Dark Web Rising achieves the rare feat of hacking scenes written in a compelling, captivating way.
Eugene T. Schurter’s Dark Web Rising is a fast-paced science fiction thriller that spins a web of intrigue centered around hacking, espionage, conspiracy, political philosophy, and interplanetary colonization.
Schurter’s novel is a page-turner, a possible glimpse into the future that feels grounded in existing technologies. It’s an ambitious book that looks beyond Earth to the stars for habitable planets that may someday supplement or supplant humanity’s current home.
The novel follows Stewart Breston, a talented coder who accidentally hacks the unhackable secret government agency Net Watch, making himself a target. He goes on the run, hunted by covert agents who go only by computer identities. It’s a cat-and-mouse game between a gifted computer prodigy and a shadowy authoritarian power with seemingly unlimited resources.
As a fugitive, Breston finds allies in the secretive benefactor Daddy Warbucks and a loose-knit group known as JM Net that subscribes to John Marshal’s Elastic Society Theory, a quote from which precedes every chapter. Meanwhile, the Genesis II ship, capable of traveling “ten times the speed of light,” is colonizing space.
This is an action-packed book that does not skimp on adventure. Even in the heat of pursuit, the protagonist earns an emotional investment, coming across as a relatable young individual thrust into extreme circumstances and searching for a feasible way out. Breston feels real, whether he is brooding, swooning, programming, or acting on “true belief, not conditioned response.”
Prose flows crisply and cleanly. Scenes, especially when involving the heightened tension of surveillance and tracking, crackle with excitement, as if straight out of a television show. Dark Web Rising achieves the rare feat of writing hacking scenes in a compelling, captivating way that feels realistic and high-stakes without getting bogged down too much in the technical aspects.
Strong world-building establishes settings like the Egg and the Central Security Agency Net Watch Operation Center in lavish detail, to the point where they’re easy to visualize. The snippets of Marshal’s philosophical treatise that precede every chapter go a long way toward creating a broader fictional universe that surrounds the story. The philosopher himself feels like a full-fledged, well-drawn character in a future world.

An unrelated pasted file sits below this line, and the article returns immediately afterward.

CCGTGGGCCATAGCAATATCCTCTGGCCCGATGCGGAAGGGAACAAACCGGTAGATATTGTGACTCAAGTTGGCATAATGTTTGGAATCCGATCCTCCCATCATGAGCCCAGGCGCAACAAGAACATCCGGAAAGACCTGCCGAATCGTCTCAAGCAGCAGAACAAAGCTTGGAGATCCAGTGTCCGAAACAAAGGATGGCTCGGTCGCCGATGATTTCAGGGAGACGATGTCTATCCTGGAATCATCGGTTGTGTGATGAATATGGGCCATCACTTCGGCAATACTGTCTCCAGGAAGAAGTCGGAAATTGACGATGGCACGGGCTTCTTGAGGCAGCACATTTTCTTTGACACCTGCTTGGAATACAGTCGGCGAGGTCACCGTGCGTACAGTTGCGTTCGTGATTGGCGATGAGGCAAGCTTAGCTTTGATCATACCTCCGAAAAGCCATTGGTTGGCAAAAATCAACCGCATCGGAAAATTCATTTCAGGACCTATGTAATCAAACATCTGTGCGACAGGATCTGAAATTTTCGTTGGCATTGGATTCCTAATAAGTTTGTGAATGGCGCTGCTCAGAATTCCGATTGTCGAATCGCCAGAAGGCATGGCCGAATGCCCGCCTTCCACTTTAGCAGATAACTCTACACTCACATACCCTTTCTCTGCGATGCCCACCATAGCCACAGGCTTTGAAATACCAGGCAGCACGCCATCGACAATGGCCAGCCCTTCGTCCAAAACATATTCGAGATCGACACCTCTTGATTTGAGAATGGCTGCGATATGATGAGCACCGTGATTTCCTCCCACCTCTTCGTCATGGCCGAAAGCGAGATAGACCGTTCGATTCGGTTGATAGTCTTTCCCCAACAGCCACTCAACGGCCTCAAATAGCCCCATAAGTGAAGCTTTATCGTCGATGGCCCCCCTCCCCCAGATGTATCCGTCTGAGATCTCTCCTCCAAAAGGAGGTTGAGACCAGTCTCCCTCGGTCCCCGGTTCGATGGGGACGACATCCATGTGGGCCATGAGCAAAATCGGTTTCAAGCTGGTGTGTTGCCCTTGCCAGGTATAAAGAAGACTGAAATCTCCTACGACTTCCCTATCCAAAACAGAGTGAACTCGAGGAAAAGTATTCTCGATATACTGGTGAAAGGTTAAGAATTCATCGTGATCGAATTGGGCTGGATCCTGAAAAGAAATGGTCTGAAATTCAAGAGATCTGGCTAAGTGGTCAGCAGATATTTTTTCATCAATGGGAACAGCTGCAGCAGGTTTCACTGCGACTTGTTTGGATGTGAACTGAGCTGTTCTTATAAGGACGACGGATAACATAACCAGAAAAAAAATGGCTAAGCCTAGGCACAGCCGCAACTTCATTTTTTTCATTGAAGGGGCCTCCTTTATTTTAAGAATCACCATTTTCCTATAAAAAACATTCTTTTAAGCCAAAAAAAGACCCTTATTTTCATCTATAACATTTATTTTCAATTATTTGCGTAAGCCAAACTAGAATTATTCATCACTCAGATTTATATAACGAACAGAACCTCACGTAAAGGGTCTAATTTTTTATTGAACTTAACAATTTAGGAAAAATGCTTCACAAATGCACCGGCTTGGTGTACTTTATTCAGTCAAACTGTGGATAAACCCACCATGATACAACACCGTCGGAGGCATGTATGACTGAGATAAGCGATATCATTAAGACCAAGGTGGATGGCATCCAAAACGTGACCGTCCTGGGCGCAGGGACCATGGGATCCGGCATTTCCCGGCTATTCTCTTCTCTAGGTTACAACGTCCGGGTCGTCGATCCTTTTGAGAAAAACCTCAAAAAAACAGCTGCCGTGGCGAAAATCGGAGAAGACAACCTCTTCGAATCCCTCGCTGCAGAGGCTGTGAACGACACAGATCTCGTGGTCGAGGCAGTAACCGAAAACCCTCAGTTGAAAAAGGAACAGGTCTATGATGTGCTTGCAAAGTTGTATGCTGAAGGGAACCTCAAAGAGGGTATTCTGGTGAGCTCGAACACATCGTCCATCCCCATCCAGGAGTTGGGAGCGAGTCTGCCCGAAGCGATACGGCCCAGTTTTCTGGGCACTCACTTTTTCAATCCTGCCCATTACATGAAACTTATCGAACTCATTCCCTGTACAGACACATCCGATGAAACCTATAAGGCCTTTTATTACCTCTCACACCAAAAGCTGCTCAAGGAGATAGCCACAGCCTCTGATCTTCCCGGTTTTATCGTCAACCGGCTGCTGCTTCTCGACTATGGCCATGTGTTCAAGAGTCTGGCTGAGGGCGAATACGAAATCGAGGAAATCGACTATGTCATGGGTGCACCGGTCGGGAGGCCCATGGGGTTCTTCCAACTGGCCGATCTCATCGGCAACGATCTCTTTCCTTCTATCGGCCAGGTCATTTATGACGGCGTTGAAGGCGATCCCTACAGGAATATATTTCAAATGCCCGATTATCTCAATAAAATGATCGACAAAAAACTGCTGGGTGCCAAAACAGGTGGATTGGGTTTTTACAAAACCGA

Dialogue rings largely true but includes the occasional clunker such as an extended rationalization of grabbing a bite to eat in the middle of a hacking session. Generally, the dialogue moves the story along, but it sometimes feels bogged down with obtrusive exposition.
The book gives even some villains fully developed interior lives and motivations, though other characterizations are sometimes thin and some characters feel like they operate in service of the plot rather than drive it. A romance comes across as forced and unearned. Clichés, anachronisms, and gratuitous politicizing are distracting. But these minor flaws are few.
The novel touches upon interesting technology, including retina scanners, nanotechnology, esheets, and drones “the size of houseflies.” Though a physicist might sniff at the space flight descriptions, much of the book feels like extrapolative fiction that’s grounded firmly in the present.
Dark Web Rising is engaging science fiction with serious intentions that envisions a believable future.
Joseph S. Pete
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